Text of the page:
Category Archives: THE SCHOOL OF MAKING

LISTS

This morning I was looking through Lists: To-dos, Illustrated Inventories, Collected Thoughts, and Other Artists’ Enumerations from the Collections of the Smithsonian Museum and this afternoon found the list photographed above on my grocery cart.

On my list today:

Text REDCROSS to 90999 to make a $10 donation to help those affected by the earthquake in Japan and tsunami throughout the Pacific.

Those who want to help further can go to www.redcross.org and donate to Japan Earthquake and Pacific Tsunami.

Can you help me compile a list in the comments of other ways to help?

EUCALYPTUS, LAVENDER, TRANQUILITY

In the autumn of last year, I was contacted by a New York University professor from the Liberal Studies department named Jessamyn Hatcher.  She had gotten my email address from our mutual friend Sally Singer and wanted to know if we would be willing to discuss a field trip that she was planning with her 30+ students from the Dean’s Circle, a University Scholars program.

Her email explained that the “theme for the 2010-2011 Dean’s Circle and Colloquium is ‘The Price of Fashion: The Triangle Shirtwaist Factory Fire and the Global Garment Trade.’ The Triangle Shirtwaist Factory Fire occurred on March 25, 1911, in what is now the Brown building.  146 people, most of who were between the ages of 16 and 21, died while manufacturing women’s blouses. Next year will mark its 100th anniversary, and we will use the anniversary as an occasion to explore issues surrounding the world garment trade, from mass production in sweatshops to the runways of the world’s fashion capitols to the ‘slow design’ movement.”

While I was fascinated by Jessamyn’s inquiry, in the first moment I wondered how a workshop could function with 30+ students in our studio.  My fears were unfounded.

Several weeks ago, the group arrived and the experience was one of wonder, exploration and pleasure.  Following a two day workshop in our studio, the students moved on to Rural Studio in Greensboro, Alabama, to continue their journey.

Jessamyn joked at one point how many of her colleagues had asked, “Why aren’t you going to Paris?”

The lovely thank you notes from the (18 – 20 year-old) students below explains it all.  I hope that the students don’t mind that I have shared their observations about our world.  I am appreciative to look at our work, our staff and our world through fresh eyes.

(And to have found a new friend in Jessamyn!)

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ALLEGRA HICKS – AN EYE FOR DEDSIGN

Although Allegra Hicks: An Eye for Design has been laying on my coffee table for months, it seemed the perfect opportunity to dive in on this cold, cold evening. (Thanks to Abrams for sending along a review copy.)

Sitting with a glass of wine in front on the fire, I find Allegra’s colors and textures a breath of fresh air to winter gray.  And I am mesmerized by Antonio Monfreda’s art direction and the juxtapositions of Emanuele Mascioni’s beautiful photographs. Allegra has also taken the time to walk the reader through her design process and inspiration with simple, lovely prose.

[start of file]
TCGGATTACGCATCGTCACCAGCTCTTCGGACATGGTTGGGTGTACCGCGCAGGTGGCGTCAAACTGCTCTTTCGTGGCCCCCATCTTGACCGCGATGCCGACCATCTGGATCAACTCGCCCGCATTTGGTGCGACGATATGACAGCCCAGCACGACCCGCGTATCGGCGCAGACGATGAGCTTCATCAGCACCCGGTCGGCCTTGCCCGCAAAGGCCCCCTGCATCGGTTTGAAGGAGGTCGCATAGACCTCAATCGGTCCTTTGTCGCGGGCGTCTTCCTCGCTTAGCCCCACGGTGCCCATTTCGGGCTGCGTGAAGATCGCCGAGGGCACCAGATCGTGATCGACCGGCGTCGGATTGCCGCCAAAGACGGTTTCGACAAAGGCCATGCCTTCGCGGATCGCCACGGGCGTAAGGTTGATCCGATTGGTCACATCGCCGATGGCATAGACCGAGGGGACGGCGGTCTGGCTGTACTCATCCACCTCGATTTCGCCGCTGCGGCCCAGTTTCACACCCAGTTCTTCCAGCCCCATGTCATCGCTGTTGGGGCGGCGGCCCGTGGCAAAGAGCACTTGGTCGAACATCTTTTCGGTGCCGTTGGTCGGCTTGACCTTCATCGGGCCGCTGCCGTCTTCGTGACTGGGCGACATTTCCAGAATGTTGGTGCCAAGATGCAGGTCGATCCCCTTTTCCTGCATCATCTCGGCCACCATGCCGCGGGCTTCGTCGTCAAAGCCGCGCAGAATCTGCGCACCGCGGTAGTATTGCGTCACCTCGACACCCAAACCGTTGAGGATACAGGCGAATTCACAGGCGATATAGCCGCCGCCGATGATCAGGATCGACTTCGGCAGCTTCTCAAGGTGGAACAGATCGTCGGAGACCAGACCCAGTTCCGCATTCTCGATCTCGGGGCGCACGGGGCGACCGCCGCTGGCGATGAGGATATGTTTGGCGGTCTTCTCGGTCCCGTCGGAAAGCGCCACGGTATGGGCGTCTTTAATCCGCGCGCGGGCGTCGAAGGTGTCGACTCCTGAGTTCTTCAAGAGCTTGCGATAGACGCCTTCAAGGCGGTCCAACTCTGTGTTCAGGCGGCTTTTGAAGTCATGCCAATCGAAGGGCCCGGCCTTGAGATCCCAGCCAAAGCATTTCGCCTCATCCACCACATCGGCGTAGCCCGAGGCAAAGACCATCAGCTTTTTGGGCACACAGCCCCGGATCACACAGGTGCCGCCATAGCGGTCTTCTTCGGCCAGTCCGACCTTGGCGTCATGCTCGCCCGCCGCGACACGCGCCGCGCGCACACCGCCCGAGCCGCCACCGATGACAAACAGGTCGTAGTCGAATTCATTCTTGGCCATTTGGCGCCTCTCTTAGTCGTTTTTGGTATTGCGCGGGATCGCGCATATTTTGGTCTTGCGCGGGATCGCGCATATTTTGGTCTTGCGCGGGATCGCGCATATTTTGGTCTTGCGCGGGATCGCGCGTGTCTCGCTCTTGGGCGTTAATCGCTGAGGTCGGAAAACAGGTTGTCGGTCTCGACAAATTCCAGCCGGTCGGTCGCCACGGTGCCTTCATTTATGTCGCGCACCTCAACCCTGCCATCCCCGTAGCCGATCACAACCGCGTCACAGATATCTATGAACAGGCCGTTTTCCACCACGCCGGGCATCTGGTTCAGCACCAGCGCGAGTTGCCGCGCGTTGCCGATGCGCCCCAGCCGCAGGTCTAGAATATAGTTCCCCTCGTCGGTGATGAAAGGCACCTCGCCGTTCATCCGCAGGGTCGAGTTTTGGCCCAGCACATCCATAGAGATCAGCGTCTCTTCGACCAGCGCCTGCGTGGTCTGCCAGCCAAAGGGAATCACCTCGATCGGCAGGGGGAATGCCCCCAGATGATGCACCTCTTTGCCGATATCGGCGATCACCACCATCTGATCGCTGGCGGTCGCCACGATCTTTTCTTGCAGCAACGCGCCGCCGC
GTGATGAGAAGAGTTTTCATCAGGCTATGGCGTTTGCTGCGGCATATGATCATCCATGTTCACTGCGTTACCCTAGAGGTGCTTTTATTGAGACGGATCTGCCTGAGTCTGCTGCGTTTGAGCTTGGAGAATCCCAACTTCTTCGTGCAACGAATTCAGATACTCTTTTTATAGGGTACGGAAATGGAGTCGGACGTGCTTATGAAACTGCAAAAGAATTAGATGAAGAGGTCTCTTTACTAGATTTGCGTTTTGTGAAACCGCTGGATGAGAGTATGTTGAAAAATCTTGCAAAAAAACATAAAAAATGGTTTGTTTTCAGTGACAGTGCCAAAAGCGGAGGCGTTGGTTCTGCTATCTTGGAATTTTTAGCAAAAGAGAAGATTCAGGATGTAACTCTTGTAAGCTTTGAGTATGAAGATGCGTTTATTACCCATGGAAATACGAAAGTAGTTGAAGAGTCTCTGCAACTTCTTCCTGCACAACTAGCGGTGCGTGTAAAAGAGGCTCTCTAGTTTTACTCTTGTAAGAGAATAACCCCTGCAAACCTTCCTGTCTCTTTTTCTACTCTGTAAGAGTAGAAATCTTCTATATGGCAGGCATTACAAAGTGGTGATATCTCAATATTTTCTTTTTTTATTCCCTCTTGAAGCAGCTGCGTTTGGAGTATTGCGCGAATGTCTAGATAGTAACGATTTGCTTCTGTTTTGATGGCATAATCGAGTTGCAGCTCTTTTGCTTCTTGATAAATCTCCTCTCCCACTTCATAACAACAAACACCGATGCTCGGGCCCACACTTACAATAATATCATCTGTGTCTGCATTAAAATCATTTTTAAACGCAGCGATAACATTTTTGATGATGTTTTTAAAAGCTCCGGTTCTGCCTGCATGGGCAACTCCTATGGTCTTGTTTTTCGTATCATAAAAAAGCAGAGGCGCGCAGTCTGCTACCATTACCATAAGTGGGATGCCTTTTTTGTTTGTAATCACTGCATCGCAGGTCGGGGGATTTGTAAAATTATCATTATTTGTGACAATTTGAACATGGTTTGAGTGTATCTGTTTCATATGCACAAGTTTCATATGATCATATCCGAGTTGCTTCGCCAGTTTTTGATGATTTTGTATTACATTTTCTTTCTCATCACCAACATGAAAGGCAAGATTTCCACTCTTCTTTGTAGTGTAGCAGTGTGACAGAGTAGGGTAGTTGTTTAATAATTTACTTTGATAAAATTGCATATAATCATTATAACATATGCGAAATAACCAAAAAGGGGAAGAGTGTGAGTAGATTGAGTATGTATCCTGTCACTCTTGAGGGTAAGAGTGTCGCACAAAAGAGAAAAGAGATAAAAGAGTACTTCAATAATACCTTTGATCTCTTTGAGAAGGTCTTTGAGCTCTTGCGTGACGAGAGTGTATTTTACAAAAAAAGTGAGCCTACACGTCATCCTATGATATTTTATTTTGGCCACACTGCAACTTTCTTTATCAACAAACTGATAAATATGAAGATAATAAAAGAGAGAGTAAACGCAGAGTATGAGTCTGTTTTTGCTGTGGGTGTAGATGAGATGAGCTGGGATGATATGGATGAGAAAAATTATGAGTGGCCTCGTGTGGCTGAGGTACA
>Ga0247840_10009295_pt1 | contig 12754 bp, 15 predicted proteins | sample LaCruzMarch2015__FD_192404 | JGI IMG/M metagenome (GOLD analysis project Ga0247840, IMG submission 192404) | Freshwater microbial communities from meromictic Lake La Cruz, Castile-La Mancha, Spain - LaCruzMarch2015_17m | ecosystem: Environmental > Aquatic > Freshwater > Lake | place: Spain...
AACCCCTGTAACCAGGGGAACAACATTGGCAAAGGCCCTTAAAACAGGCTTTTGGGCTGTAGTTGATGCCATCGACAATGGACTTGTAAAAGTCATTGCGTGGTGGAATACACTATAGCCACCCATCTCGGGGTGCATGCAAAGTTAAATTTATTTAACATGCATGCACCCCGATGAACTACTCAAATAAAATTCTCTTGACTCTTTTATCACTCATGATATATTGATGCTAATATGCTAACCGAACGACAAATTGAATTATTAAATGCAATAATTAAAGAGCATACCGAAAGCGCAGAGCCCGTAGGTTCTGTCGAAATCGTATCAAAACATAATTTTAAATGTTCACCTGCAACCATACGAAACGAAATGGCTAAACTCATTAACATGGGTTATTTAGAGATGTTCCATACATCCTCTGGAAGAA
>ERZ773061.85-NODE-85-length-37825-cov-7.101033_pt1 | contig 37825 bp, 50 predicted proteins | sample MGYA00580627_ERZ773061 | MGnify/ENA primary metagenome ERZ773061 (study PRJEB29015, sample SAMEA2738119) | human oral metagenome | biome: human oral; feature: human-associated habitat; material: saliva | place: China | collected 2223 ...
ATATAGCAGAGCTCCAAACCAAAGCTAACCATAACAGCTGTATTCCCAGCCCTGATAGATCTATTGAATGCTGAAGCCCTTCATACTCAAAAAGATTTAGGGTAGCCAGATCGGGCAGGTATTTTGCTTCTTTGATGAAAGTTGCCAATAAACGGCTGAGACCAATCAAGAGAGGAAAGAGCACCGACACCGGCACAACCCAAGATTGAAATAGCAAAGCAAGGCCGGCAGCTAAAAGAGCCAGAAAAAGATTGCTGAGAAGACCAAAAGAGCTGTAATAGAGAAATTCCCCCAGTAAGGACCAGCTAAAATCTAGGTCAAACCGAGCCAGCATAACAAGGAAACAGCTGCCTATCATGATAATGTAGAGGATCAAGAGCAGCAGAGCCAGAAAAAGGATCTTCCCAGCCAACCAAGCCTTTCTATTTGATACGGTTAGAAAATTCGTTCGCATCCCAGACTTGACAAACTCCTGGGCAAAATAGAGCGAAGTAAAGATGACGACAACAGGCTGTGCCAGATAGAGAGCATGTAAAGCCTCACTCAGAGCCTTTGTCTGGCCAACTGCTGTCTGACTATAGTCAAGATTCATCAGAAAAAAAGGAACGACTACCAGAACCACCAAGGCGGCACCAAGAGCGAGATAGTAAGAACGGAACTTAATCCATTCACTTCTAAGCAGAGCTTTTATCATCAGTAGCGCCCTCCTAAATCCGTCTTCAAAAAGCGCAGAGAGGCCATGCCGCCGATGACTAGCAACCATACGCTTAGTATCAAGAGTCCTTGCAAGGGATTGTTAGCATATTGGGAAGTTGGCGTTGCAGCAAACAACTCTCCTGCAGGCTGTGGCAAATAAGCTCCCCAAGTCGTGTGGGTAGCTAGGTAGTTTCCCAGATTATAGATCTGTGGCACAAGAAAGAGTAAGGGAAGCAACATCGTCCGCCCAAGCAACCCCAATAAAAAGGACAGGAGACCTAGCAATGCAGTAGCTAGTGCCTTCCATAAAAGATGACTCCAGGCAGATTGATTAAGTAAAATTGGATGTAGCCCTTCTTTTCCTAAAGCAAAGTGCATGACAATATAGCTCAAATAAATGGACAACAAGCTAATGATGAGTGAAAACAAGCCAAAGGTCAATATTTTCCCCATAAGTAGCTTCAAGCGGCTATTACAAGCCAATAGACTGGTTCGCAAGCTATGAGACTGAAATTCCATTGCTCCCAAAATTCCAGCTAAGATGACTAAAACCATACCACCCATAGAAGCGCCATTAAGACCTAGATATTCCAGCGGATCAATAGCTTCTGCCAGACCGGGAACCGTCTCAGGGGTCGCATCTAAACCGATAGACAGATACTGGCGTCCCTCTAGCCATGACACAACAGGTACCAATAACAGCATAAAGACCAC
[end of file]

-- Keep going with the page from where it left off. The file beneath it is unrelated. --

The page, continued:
A great inspiration book for every library:  Allegra Hicks: An Eye for Design

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ON VULNERABILITY

I struggle these days – not with what to do but – with how to do things the right way.

I find myself sitting up at night, rolling through ideas, and questioning action.

Visiting 2 or 3 Things I Know , I was reminded of Juan Ignacio Moralejo.

I adore his way of looking at work:

“I prefer the vulnerability of trying to do something honest.” Continue reading

WILD CARD QUILT + GULF OYSTERS

Back in the studio today after almost a month of working from home, the holidays, an amazing trip to Taste of the South and a few (beautiful) snow days.  It was a great luxury to have some time to read over the holidays and I have savored many a volume (both trash and treasure).

Wild Card Quilt by Janisse Ray is such a beautiful, soulful  story of coming home. It speaks to sustainability of community, of people, and of the plants, foods and stories that tie us together.  I find the stories especially moving a decade after I made the leap to come home – a move that changed my life.

This year Taste of the South featured a fantastic talk by Gary Nabhan (Coming Home to Eat - another wonderful book).  Gary spoke gushingly of Janisse Ray (and read a portion of the essay below) while my dear friend Angie leaned over and said, “I just LOVE Janisse Ray.”

I adore her too.

Some of you will remember my mention of The Ecology of a Cracker Childhood Janisse’s story of her Georgia youth and the Longleaf.

I love the line below from page 43 of Wild Card Quilt.  Anyone with a rural Southern childhood will understand:

“I heard Mr. Henry Eason say one time, with the advent of paved roads and electric lights, there ain’t near as many ghosts as there used to be…”


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A YEAR OF GRATEFULNESS

One day a small and unassuming envelope arrived at the office addressed to me. Inside was a card with the words “a year of gratefulness” beautifully embossed into white card stock.

On the back, a small typewritten note was affixed:

“this is my year of gratefulness. I am writing two letters a month, one to someone I have met & the other to someone I have not met, telling them I am grateful for their talent, friendship and most simply for being who they are. And you are one of those people. thank you.”

Inside was a hand-written note outlining the reasons I was receiving this card of gratitude.

I have been carrying the note around now for awhile in my journal and have re-read it often. What a lovely idea: Spend a little time in the next year of my life letting people I know and love (and don’t know and love) understand that I am deeply grateful.

Thank you to Wendy (who I don’t know) for reaching out and to all of you who have come here to share our lives and work at Alabama Chanin this last year (and decade).

I am grateful.

(And looking forward to 2011 – Happy New Year!)